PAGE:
Government to absorbs electricity bills of the poorest in Ghana
April 13, 2020
Government says it will absorb in full the electricity bills of low-income consumers in the country for April, May and June 2020.
The other consumers who fall outside of this category will enjoy a 50 percent reduction in the cost of electricity for the same period.
This was announced by President Akuffo-Addo onThursday, April 9, 2020, during his sixth address to the nation to update the citizens on the fight against covid-19
“We have decided further measure of mitigation for Ghanaians for the next three months… Government will fully absorb electricity bills for the poorest of the poor, i.e: lifeline consumers.
“This will cover persons who consume 0 to 50-kilowatt hours per month for this period. This forms part of relief interventions by the state amid the novel coronavirus pandemic.
“Other categories of consumers will enjoy a 50 percent discount within the same period. For all other consumers, residential and commercial, the government will absorb 50 percent of your electricity bill for this period using your March 2020 bill as the benchmark,” he stated.
President further used the occasion to advise Ghanaians to use the utilities judiciously and not abuse it because government is paying for it.
“This is being done to support industries, enterprises and the service sector in these difficult times and to provide some relief for households. Nevertheless, I urge all Ghanaians to exercise discipline in their use of water and electricity,” he said.
In response to this, the Ghana Water Company Limited also introduced a ‘strategic water supply-demand management plan” in the wake of the COVID-19 pandemic.
As part of its new strategy, it has arranged with “other institutions like the NADMO [National Disaster Management Organisation], National Security and other agencies with water Tankers to support fleet of tankers in the delivery of water to critical areas.”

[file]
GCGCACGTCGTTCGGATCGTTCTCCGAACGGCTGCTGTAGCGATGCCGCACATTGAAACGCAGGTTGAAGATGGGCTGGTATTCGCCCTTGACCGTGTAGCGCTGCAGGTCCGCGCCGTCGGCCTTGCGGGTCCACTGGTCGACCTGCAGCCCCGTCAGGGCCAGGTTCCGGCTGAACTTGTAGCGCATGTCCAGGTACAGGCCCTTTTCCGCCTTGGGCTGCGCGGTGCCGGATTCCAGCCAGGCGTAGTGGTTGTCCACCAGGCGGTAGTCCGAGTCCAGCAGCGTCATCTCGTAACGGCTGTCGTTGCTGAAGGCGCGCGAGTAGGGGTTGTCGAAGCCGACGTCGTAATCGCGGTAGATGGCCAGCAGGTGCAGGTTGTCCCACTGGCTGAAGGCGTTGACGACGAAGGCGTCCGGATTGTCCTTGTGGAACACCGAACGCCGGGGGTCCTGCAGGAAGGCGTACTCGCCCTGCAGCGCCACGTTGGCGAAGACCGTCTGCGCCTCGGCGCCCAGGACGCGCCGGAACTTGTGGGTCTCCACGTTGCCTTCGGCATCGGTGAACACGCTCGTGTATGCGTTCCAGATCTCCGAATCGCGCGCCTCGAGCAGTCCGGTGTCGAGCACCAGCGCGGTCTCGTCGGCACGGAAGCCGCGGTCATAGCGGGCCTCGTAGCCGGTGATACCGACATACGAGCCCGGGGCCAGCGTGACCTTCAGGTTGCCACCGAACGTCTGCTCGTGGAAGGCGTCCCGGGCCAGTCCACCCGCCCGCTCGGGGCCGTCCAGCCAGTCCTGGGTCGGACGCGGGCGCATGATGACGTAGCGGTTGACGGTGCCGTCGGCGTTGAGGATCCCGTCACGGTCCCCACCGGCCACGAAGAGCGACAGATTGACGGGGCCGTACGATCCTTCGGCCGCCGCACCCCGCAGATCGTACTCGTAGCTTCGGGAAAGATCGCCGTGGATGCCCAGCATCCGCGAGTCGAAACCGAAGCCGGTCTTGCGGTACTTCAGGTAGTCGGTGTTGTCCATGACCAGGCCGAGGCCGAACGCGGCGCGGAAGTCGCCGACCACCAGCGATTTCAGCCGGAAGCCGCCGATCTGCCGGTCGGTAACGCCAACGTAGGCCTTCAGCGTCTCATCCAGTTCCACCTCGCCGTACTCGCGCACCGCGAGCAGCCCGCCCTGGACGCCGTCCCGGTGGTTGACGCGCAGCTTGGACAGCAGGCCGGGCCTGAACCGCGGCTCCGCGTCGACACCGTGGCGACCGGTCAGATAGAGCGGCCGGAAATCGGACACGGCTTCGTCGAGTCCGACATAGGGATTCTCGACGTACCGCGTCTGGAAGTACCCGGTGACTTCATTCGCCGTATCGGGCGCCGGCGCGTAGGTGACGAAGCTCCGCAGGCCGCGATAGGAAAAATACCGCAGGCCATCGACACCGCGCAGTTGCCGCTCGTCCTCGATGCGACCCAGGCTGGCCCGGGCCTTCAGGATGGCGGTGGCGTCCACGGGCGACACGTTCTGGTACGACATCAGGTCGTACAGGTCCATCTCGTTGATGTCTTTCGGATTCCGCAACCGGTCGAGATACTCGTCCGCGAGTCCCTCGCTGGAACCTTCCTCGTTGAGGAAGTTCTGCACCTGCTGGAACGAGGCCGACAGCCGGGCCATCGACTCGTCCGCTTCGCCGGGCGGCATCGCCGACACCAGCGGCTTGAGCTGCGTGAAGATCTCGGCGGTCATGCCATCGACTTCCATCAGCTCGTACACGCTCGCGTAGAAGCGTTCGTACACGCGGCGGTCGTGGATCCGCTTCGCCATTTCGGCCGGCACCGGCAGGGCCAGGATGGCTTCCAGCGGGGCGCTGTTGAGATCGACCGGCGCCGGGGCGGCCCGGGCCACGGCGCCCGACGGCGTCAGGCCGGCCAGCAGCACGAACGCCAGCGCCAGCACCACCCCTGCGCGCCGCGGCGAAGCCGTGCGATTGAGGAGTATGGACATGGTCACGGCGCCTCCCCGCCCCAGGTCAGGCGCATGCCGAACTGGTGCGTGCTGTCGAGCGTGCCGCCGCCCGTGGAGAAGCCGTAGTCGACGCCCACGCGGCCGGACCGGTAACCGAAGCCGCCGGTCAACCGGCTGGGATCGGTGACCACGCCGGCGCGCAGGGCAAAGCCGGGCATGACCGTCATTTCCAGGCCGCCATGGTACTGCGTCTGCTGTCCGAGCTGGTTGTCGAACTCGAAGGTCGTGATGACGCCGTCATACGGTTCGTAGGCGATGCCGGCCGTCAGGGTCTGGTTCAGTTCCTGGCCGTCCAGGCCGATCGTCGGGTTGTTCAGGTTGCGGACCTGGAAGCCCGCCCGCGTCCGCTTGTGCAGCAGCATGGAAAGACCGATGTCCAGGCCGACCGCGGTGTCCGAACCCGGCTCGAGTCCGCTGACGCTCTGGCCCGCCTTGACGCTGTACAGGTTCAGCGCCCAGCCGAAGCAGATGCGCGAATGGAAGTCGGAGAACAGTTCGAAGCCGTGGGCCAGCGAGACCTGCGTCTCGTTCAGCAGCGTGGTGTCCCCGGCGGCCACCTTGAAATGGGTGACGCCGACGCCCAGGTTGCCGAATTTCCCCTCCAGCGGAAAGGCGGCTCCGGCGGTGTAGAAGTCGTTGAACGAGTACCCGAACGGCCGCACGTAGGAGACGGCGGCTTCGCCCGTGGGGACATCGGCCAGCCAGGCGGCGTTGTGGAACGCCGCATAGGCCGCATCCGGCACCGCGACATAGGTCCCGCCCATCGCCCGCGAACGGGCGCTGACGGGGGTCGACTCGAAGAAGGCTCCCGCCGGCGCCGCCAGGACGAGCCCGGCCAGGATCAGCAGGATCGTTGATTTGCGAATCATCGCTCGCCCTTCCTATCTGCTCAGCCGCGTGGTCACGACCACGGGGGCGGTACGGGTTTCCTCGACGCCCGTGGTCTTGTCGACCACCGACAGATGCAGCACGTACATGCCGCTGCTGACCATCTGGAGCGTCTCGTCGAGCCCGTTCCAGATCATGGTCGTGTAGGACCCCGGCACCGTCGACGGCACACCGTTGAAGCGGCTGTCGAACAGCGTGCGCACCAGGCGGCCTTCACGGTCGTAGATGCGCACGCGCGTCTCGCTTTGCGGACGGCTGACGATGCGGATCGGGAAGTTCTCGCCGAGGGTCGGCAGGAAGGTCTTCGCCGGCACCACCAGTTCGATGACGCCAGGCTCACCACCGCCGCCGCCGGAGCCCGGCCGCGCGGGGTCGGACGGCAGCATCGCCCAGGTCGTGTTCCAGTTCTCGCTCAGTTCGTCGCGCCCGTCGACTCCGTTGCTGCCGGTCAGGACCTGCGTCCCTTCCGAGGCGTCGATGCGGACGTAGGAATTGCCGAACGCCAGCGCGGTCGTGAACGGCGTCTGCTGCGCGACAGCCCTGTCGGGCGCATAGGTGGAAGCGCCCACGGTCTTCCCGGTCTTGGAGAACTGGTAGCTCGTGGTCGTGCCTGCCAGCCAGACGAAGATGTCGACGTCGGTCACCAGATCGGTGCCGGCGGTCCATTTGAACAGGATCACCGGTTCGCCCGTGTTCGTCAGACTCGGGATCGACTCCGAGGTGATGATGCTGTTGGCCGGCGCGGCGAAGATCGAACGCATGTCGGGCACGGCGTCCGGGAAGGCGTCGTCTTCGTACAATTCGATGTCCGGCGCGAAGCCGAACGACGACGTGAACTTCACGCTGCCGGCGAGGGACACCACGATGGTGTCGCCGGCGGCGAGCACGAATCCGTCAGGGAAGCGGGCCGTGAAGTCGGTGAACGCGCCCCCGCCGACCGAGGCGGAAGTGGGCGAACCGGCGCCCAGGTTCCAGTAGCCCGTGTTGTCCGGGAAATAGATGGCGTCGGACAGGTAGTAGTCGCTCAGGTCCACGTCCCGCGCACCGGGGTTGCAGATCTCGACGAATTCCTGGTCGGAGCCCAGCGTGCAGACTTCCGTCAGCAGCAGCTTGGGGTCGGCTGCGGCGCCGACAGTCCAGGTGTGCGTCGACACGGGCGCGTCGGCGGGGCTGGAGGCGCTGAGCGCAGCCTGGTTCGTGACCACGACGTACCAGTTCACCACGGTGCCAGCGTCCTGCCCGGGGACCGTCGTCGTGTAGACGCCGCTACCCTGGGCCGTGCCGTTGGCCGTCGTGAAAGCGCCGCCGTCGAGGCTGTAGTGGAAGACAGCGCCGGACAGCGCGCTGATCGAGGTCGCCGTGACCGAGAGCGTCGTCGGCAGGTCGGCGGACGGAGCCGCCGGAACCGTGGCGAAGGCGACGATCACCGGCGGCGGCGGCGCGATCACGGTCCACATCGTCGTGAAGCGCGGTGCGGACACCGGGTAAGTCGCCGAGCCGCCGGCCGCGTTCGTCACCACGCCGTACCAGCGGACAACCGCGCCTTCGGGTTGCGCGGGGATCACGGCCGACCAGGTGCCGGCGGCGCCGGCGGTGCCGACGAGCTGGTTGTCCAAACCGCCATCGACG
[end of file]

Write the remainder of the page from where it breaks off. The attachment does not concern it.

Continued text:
The new plan is to determine the volumes of water that need to be supplied in to meet the various demands of the general public and that of other essential institutions during the outbreak.
Calls for electricity tariff reduction
Following the announcement by Government to foot the water bills of Ghanaian, there have been several calls for the President to follow suit with another intervention relative to the reduction of electricity bills to the citizens to cushion them in the wake of the coronavirus pandemic.
Key among them were the Minority in Parliament and former President John Mahama who argue that absorbing the tariff will help ease the burden on Ghanaians amidst the COVID-19 outbreak.
Meanwhile, CUTS Ghana, a Research and Public Policy Think Tank petitioned the Public Utilities Regulatory Commission (PURC) to announce a reduction in the electricity tariffs in Ghana.
This, according to the think tank, was necessary, considering the change in the factors that determine the cost of generation in the power sector.
They also argue that Crude oil and Gas prices have fallen drastically in the international markets due to the coronavirus pandemic.
This, the Country Director of CUTS Ghana, Appiah Kusi Adomako avers, is enough reason for the reduction of electricity tariffs in the country.
However, the Executive Director of the Institute of Energy Security, Paa Kwesi Anamuah Sakyi says this can only happen if there are enough funds to cushion the revenue shortfall
“As such a time, you only seek for relief for your citizens. Given that we are getting money from the private sector as well as the Stabilization Fund, if it is enough, then we can consider reducing the price of electricity as well to ensure that the citizens have some form of relief. We need to have this money available to fill the gap,” he said in an earlier interview with Citi News.
Again, Mr Sakyi, adds that if government goes ahead to reduce electricity tariff without the needed funds being available, the power sector will suffer in future.
“So it is a good call but we should be mindful of how to fill the gap. For us at IES, the reliable consistent power supply is more important than to have a reduced price of a commodity and not making it available and so we should consider that in the equation,” he said.
Meanwhile, the President has extended the lockdownby one week.
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